Answer Pay off the lien holder and they wil sign a relase, putting the vehicle in the free and clear. It depends on the type of lien. Lender's lien or mechanics lien. autolienservice.com
Answer . It will be auctioned off and the bank will want to collect the difference of what it sold for and what your loan was.
You might be able to get a personal loan after a car repossession.However, you would get the loan at a very high interest rate onethe repossession is on your credit report.
Answer . If you signed promissory note using the car as security, then yes, they can repossess your car.\n. \nYou need to ask to see the promissory note that "they" have, if you didn't sign a loan using the \ncar as security --Verify that it is your signature and if it is, then you need to prov…e you have made the payments. Gather all your cancelled checks or all your bank statements that show the car payment went thru \nevery month for the same amount, at the same time.\n. \nWork with these people--if the loan is yours own up to it and make it good before the car is repossessed as\nthis will show up on your credit. This repo will haunt you for a long time especially when you need to get\na car loan.\nGood Luck! ( Full Answer )
You do not want your car repossessed for any reason! it will ruin your credit, you will still have to pay for it once it sells for less than what you owe at auction, and eventually a repossession catches up to you! What you can do to save your car is contact *CAR HELP USA* tHIS company will lower …car payments, lower interest rates, get you current with your auto loan, stop repossession, refinance, and save your car! You will need to act quickly as a volunrarily repossession does not answer ANYTHING! ( Full Answer )
Answer . \nOnce it is repossessed, you are ll done with the car and any issues arising from it. Your credit score will take a hit, but that does not mean you can never get anything else on credit. It does mean that your interest rates on a new or used car will be much higher than they normally w…ould be, so forget about ever getting a zero percent deal on than new mercedes!\n. \nThe car will go to auction and the "owner" of the loan will get what they can for it. You MIGHT get a letter from them telling you what the car sold for BUT that does NOT mean that you are to pay the balance between what you owed and what it auctioned for. Nor are you to pay any towing fees. You are all done with that car and that loan forever.\nPhil ( Full Answer )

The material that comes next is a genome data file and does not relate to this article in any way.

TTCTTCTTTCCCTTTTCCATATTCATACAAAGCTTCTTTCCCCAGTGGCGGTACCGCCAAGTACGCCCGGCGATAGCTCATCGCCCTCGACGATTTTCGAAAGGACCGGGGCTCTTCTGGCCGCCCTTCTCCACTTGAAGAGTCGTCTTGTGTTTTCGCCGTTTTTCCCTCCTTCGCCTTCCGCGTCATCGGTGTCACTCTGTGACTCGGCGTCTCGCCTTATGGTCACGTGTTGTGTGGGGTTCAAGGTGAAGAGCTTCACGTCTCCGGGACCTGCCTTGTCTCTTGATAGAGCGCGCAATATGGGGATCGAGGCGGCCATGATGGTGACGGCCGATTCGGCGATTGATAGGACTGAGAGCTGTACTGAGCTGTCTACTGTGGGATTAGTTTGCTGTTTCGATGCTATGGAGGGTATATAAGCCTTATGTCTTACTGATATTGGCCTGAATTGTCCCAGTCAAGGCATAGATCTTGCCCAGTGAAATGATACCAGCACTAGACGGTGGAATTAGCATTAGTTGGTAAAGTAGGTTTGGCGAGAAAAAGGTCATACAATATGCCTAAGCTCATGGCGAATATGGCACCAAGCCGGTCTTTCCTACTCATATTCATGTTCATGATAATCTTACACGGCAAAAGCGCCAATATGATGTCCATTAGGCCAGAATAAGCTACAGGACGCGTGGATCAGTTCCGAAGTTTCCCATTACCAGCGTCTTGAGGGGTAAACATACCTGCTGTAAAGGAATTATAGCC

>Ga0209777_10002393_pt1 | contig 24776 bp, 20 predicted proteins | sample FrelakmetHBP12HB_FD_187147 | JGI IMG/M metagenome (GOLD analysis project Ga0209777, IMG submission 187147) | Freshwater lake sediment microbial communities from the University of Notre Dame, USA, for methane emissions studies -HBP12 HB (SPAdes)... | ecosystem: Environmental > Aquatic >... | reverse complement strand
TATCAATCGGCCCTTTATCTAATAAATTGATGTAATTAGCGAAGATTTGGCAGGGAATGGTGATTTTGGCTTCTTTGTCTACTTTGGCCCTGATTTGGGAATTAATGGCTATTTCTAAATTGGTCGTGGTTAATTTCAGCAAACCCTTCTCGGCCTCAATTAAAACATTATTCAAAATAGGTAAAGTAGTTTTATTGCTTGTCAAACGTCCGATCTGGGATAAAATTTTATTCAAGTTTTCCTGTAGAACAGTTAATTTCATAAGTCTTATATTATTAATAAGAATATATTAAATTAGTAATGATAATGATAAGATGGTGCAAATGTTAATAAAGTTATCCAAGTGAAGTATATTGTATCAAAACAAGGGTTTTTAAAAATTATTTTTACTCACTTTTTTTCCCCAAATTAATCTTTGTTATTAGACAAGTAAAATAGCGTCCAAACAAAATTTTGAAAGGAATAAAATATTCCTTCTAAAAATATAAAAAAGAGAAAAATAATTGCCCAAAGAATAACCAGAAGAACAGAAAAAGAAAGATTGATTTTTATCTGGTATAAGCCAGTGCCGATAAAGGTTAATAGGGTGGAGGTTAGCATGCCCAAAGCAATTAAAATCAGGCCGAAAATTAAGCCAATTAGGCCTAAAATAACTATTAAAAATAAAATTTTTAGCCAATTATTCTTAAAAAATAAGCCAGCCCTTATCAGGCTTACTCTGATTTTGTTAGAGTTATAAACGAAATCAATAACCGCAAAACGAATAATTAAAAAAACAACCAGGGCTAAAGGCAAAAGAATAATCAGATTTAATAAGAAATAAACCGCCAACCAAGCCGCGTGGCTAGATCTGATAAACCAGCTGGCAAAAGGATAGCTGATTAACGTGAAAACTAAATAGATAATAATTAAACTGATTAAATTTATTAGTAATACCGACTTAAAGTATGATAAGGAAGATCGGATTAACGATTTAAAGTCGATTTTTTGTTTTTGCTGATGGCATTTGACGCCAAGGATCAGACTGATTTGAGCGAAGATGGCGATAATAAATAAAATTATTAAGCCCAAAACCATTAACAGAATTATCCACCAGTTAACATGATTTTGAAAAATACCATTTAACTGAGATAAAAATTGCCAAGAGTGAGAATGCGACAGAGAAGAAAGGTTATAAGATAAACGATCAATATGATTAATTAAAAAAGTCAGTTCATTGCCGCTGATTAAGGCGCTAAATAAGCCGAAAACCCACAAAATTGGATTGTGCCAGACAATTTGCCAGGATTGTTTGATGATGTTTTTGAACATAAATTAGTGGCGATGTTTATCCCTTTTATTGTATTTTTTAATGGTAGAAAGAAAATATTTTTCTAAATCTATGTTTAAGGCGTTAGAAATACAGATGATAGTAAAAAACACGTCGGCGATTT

Answer . The claims check should be made payable to you and the bank or you and the body shop if you are filing against your own insurance. This is done to protect the bank. Usually you can ask for your preference of being made payable to you and thebank or you and the body shop. If you are fi…ling against the other drivers insurance company they usually make it straight to you. This is how it is done in Georgia... Also ask about diminished value. You may be eligible for an addtional amount of coverage... ( Full Answer )
One of two things can happen after the car is repoed. 1. You redeem it by paying the past due and towing fees or 2. You let the lender sell or auction off the car. If the selling price is enough to pay off the loan, then good..your credit it will show the account as a repo with no balance. If the… selling price wasn't enough, then the deficiency balance will still have to be paid...by you. Again, you have choices..maybe not what you want but choices non the less.... you make whatever the balance that is left in one lump sum, you make arrangements to make payments on what is left...and keep those arrangements...(it will help your credit in the long run) or you don't pay anything until a judgment is filed and you are garnisheed. Depending on the state you live in, the amount can range from a little out of each of your paycheck to alot. Either way the bill gets paid. You need to decide if it is worth all the trouble and embarrassment not to pay the bill. Good Luck ( Full Answer )
Answer . Once a car is repossessed, the bank resells it at auctions to make back the money lost on them.